The United States’ new Afghan policy, unveiled by President Donald Trump on Monday, has major implications for neighboring Pakistan. In fact, the country seems rather to have been cast aside, with India encouraged to contribute more to Afghanistan’s stability. This approach will alienate an important US ally whose soil has long been used by NATO and US forces to transit military hardware and food to bases deep inside Afghanistan.
If Trump is true to his warnings that the US will no more remain silent about Pakistan’s “safe havens” for terrorist organizations, Islamabad is likely to lose military aid and its special status as a non-NATO US ally. “We have been paying Pakistan billions and billions of dollars at the same time they are housing the very terrorists that we are fighting,” the President said.
Trump made it clear that Pakistan has failed to convince the Pentagon it is serious about stopping terror networks, including the Afghan-based Haqqani group. Army-led anti-terror operations in inaccessible and remote areas adjacent to the Pakistan-Afghan border have not impressed the US administration.
In a flurry of activity since July, key US political and military strategists had visited Pakistan to discuss Afghanistan. A five-member delegation led by Senator John McCain visited Islamabad on July 3. The Acting Assistant Secretary of State for South and Central Asian Affairs, Alice Wells, dropped by earlier this month and last Friday the commander of the US Central Command, Gen Joseph Votel, came on a two-day visit.
All were taken to North Waziristan, once home to the Haqqani network, to show what the army has achieved in annihilating terrorist dens. However, all voiced the same concern about ensuring “Pakistani soil is not used to plan or conduct terrorist attacks against its neighbors.”
“The US always sees relations with Pakistan through the prism of Afghanistan and India, which results in a flawed perception”
The first reaction to Trump’s announcement came from the opposition Pakistan Tehreek-e-Insaf (PTI) party, whose chairman, Imran Khan tweeted on Tuesday that “This should teach Pakistan once and for all a valuable lesson: never to fight others’ wars for the lure of dollars.” The former Pakistan cricket captain also tweeted: “We fought two wars in Afghanistan at the US’ behest, paying heavy human and economic costs both times. Our economy suffered over $100 billion in losses. In addition, there were intangible costs on our society. Time for Pakistan to say: Never again.”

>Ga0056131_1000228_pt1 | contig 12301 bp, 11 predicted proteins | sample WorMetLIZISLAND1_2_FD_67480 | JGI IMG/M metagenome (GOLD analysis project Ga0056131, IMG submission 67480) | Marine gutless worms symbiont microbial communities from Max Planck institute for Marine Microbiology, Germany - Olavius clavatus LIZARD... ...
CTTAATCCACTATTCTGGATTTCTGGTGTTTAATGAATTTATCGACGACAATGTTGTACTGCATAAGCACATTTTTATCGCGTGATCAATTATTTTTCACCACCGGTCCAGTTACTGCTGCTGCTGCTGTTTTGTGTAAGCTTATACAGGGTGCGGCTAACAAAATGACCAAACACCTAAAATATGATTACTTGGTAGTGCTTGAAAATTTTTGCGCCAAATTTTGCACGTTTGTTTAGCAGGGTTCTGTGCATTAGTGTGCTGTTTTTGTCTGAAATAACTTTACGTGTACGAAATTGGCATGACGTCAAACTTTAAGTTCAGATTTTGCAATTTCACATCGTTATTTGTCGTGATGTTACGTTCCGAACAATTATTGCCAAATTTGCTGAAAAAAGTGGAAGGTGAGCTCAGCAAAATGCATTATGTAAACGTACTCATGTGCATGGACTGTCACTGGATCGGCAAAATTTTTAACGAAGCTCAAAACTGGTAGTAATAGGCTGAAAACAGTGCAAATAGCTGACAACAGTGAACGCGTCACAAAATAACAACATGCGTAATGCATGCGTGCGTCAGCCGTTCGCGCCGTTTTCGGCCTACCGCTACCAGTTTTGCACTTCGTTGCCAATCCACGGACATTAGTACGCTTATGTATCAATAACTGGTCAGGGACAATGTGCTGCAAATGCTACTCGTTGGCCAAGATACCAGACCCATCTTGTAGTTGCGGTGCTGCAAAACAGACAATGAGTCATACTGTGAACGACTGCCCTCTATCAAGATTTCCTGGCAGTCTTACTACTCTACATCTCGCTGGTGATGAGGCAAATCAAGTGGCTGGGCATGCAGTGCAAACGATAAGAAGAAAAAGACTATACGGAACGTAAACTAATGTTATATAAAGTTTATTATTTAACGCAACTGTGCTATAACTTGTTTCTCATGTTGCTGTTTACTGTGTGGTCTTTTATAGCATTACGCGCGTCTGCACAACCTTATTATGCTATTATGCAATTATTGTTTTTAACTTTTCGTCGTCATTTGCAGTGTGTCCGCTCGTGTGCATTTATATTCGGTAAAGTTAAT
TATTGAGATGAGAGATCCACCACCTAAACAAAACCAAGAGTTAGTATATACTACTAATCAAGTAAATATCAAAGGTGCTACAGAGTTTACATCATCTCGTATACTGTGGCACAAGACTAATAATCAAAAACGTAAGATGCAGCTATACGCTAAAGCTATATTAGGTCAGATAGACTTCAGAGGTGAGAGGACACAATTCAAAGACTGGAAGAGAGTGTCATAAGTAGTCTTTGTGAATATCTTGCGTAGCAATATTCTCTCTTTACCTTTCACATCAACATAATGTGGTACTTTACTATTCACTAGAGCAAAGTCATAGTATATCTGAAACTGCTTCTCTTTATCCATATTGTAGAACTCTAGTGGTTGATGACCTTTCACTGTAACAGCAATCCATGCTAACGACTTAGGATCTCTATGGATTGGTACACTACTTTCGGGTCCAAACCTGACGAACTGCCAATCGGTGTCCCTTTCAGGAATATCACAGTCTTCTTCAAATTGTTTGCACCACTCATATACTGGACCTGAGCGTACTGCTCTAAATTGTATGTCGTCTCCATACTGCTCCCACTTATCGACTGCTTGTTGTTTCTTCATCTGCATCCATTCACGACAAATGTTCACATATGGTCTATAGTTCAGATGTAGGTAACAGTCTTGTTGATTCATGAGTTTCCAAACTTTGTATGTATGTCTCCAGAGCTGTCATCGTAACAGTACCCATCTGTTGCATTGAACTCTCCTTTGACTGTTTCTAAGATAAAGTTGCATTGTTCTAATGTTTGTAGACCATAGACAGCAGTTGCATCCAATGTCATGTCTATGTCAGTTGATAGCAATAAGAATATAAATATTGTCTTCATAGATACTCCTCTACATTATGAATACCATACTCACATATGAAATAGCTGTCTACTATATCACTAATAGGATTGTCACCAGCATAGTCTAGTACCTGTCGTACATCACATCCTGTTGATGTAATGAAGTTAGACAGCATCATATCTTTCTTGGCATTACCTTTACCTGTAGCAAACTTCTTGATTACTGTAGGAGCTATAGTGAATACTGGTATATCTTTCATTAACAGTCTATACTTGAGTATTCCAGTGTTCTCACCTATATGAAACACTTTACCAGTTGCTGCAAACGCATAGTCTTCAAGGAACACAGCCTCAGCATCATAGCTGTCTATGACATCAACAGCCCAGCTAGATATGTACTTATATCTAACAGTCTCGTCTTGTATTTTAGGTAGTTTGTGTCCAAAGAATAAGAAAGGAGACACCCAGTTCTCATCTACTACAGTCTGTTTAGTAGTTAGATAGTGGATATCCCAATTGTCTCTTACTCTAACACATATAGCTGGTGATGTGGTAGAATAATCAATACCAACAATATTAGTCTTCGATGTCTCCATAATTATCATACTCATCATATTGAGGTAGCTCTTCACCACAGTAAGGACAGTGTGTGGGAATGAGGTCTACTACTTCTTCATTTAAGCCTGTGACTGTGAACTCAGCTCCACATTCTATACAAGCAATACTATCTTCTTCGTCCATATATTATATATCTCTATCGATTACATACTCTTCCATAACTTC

Talking to Asia Times, Dr. Sulaiman Hamdani, the recently-retired head of International Relations at Ghandahara University, in Sindh, described the shift in US Afghan policy as being very dangerous for the stability and peace of South Asia. “The US always sees relations with Pakistan through the prism of Afghanistan and India, which results in a flawed perception,” he said, adding that before declaring he will send an additional 4,000 troops to the troubled region Trump had made repeated assertions previously that the Afghan imbroglio was a waste of human and financial resources. Alienating an ally, in Pakistan, will not help in this endeavor, said Hamdani.
The Pentagon’s “policy review” on Afghanistan was aimed at bringing into sight a logical end to a drawn-out war that has produced no tangible results and cost Washington US$1.06 trillion, at a conservative estimate, with more 2,350 American lives lost since 2001. With this dismal record in mind, some of Trump’s team – including the newly-fired Steve Bannon – were against sending more US troops to Afghanistan. Ultimately, Trump has over-ruled that advice.
As part of its review, the Pentagon evaluated the “level of support and funding position” of Pakistan with reference to Afghan and Indian “security concerns.” Both Kabul and New Delhi accused Pakistan of supporting terror networks. It seems the US has decided Pakistan’s efforts to dispel these notions do not pass muster.